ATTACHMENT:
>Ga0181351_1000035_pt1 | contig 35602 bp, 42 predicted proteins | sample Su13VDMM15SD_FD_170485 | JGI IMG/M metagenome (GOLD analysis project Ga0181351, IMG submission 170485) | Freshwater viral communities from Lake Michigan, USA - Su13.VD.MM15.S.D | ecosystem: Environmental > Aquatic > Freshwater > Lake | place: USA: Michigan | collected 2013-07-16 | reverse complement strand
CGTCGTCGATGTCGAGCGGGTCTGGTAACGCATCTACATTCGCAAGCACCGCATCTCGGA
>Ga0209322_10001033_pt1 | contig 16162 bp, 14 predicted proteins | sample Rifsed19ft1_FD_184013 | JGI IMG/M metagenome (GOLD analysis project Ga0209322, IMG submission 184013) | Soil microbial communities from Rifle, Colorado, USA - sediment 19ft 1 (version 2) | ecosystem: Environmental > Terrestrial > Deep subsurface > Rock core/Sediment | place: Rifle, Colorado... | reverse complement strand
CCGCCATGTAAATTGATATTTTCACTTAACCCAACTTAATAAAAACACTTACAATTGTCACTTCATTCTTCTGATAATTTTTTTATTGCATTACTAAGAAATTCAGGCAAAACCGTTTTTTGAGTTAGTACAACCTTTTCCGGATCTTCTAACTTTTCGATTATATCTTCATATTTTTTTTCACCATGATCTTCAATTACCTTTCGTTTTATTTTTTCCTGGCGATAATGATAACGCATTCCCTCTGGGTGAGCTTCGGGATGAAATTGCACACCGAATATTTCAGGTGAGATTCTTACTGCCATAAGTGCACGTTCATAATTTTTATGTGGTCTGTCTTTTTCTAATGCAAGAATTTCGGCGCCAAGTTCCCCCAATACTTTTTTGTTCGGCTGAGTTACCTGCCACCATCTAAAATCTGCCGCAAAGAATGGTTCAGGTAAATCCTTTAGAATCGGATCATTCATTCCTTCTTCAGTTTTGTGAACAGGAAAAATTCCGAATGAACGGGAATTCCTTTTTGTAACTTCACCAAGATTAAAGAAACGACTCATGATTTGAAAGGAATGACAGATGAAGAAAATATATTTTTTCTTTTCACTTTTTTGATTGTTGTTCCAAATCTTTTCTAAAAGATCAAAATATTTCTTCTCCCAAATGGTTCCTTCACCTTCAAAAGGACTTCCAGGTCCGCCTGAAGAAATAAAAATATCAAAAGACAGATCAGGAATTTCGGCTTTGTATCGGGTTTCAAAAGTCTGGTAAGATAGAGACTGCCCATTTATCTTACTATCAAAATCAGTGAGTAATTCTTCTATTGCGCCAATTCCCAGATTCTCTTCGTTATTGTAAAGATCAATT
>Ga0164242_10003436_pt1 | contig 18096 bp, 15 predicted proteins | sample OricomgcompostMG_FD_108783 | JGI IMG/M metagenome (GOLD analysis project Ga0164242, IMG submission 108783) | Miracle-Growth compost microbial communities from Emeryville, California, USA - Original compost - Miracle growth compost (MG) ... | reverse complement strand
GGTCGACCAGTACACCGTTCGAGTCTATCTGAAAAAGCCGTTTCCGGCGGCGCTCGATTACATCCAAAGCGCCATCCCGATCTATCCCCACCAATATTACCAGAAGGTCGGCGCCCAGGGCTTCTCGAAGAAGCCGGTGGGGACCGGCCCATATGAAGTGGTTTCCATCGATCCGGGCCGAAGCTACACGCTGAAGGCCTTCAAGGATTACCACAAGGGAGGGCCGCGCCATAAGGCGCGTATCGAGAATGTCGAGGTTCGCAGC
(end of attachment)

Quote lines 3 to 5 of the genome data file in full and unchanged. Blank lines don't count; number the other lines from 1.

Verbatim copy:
>Ga0209322_10001033_pt1 | contig 16162 bp, 14 predicted proteins | sample Rifsed19ft1_FD_184013 | JGI IMG/M metagenome (GOLD analysis project Ga0209322, IMG submission 184013) | Soil microbial communities from Rifle, Colorado, USA - sediment 19ft 1 (version 2) | ecosystem: Environmental > Terrestrial > Deep subsurface > Rock core/Sediment | place: Rifle, Colorado... | reverse complement strand
CCGCCATGTAAATTGATATTTTCACTTAACCCAACTTAATAAAAACACTTACAATTGTCACTTCATTCTTCTGATAATTTTTTTATTGCATTACTAAGAAATTCAGGCAAAACCGTTTTTTGAGTTAGTACAACCTTTTCCGGATCTTCTAACTTTTCGATTATATCTTCATATTTTTTTTCACCATGATCTTCAATTACCTTTCGTTTTATTTTTTCCTGGCGATAATGATAACGCATTCCCTCTGGGTGAGCTTCGGGATGAAATTGCACACCGAATATTTCAGGTGAGATTCTTACTGCCATAAGTGCACGTTCATAATTTTTATGTGGTCTGTCTTTTTCTAATGCAAGAATTTCGGCGCCAAGTTCCCCCAATACTTTTTTGTTCGGCTGAGTTACCTGCCACCATCTAAAATCTGCCGCAAAGAATGGTTCAGGTAAATCCTTTAGAATCGGATCATTCATTCCTTCTTCAGTTTTGTGAACAGGAAAAATTCCGAATGAACGGGAATTCCTTTTTGTAACTTCACCAAGATTAAAGAAACGACTCATGATTTGAAAGGAATGACAGATGAAGAAAATATATTTTTTCTTTTCACTTTTTTGATTGTTGTTCCAAATCTTTTCTAAAAGATCAAAATATTTCTTCTCCCAAATGGTTCCTTCACCTTCAAAAGGACTTCCAGGTCCGCCTGAAGAAATAAAAATATCAAAAGACAGATCAGGAATTTCGGCTTTGTATCGGGTTTCAAAAGTCTGGTAAGATAGAGACTGCCCATTTATCTTACTATCAAAATCAGTGAGTAATTCTTCTATTGCGCCAATTCCCAGATTCTCTTCGTTATTGTAAAGATCAATT
>Ga0164242_10003436_pt1 | contig 18096 bp, 15 predicted proteins | sample OricomgcompostMG_FD_108783 | JGI IMG/M metagenome (GOLD analysis project Ga0164242, IMG submission 108783) | Miracle-Growth compost microbial communities from Emeryville, California, USA - Original compost - Miracle growth compost (MG) ... | reverse complement strand